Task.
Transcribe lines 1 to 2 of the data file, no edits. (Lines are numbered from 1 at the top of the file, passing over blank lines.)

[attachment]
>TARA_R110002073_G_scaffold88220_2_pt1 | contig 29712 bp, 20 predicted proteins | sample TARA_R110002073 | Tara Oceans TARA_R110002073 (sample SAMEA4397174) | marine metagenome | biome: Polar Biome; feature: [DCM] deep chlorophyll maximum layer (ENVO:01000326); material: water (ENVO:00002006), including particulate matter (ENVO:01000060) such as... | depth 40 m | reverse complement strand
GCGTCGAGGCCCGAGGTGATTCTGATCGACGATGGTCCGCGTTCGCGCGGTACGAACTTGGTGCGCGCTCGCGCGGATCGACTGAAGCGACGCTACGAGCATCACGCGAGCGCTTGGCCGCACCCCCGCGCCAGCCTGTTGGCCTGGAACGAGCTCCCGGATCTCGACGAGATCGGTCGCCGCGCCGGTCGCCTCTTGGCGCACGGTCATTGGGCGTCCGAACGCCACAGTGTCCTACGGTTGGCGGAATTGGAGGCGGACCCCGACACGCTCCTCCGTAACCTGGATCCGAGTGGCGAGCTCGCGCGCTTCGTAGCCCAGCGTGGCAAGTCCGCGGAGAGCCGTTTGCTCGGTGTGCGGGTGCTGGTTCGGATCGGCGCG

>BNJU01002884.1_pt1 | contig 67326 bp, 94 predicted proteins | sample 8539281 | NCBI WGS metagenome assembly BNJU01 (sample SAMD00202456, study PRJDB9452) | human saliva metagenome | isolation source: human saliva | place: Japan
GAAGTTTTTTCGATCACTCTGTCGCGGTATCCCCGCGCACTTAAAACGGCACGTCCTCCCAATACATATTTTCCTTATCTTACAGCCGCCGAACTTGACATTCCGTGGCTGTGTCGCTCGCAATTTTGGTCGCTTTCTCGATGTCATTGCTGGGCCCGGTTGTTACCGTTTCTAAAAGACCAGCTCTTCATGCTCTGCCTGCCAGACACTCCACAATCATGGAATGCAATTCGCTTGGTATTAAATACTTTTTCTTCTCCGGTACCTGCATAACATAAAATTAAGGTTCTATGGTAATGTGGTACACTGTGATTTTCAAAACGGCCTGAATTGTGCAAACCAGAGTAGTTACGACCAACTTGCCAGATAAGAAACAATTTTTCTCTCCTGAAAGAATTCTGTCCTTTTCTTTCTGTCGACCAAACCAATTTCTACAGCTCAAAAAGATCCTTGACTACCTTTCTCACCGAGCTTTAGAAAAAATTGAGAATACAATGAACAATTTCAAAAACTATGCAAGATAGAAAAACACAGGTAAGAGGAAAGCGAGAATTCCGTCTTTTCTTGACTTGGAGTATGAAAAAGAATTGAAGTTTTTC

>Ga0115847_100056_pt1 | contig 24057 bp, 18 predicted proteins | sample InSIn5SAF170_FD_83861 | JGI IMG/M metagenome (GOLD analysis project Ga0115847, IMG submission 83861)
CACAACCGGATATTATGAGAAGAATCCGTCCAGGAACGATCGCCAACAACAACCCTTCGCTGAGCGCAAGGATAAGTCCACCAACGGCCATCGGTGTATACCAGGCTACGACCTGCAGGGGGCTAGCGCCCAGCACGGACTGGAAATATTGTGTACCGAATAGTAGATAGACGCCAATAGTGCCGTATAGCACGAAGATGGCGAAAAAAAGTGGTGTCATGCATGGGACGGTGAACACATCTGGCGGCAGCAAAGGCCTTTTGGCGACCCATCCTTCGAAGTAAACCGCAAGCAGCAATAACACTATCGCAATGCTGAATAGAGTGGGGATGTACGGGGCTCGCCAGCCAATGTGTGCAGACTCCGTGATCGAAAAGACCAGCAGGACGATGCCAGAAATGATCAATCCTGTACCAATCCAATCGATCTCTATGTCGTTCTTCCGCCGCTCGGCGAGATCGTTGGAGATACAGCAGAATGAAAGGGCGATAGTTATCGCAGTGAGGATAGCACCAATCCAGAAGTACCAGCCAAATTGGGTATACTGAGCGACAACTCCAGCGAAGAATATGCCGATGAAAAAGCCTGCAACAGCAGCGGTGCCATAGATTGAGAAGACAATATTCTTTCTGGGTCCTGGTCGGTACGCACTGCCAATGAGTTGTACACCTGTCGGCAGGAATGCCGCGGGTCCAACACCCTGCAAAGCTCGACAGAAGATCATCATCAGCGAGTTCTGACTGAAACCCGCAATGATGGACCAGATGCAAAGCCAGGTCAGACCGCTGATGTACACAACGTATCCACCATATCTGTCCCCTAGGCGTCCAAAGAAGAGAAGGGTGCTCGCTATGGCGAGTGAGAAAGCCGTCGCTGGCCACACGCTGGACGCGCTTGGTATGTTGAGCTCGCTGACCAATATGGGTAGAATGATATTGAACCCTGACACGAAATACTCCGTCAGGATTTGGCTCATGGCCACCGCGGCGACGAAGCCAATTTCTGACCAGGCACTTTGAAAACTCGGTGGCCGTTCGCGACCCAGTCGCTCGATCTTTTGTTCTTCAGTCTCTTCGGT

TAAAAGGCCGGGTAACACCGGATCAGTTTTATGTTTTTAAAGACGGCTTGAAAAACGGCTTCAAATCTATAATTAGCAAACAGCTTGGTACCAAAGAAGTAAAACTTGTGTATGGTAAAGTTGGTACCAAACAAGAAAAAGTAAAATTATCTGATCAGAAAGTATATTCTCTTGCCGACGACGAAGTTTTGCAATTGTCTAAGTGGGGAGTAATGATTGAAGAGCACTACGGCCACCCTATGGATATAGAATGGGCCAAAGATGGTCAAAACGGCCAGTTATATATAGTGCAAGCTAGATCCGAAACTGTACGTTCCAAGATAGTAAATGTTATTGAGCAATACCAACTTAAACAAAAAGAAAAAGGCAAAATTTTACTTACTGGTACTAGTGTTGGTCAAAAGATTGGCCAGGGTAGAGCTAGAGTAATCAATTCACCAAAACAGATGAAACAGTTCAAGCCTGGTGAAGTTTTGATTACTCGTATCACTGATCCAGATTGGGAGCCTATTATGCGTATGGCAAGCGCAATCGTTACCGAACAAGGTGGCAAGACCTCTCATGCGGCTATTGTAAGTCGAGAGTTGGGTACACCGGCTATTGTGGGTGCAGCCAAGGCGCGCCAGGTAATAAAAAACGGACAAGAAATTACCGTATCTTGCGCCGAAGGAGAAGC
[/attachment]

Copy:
>TARA_R110002073_G_scaffold88220_2_pt1 | contig 29712 bp, 20 predicted proteins | sample TARA_R110002073 | Tara Oceans TARA_R110002073 (sample SAMEA4397174) | marine metagenome | biome: Polar Biome; feature: [DCM] deep chlorophyll maximum layer (ENVO:01000326); material: water (ENVO:00002006), including particulate matter (ENVO:01000060) such as... | depth 40 m | reverse complement strand
GCGTCGAGGCCCGAGGTGATTCTGATCGACGATGGTCCGCGTTCGCGCGGTACGAACTTGGTGCGCGCTCGCGCGGATCGACTGAAGCGACGCTACGAGCATCACGCGAGCGCTTGGCCGCACCCCCGCGCCAGCCTGTTGGCCTGGAACGAGCTCCCGGATCTCGACGAGATCGGTCGCCGCGCCGGTCGCCTCTTGGCGCACGGTCATTGGGCGTCCGAACGCCACAGTGTCCTACGGTTGGCGGAATTGGAGGCGGACCCCGACACGCTCCTCCGTAACCTGGATCCGAGTGGCGAGCTCGCGCGCTTCGTAGCCCAGCGTGGCAAGTCCGCGGAGAGCCGTTTGCTCGGTGTGCGGGTGCTGGTTCGGATCGGCGCG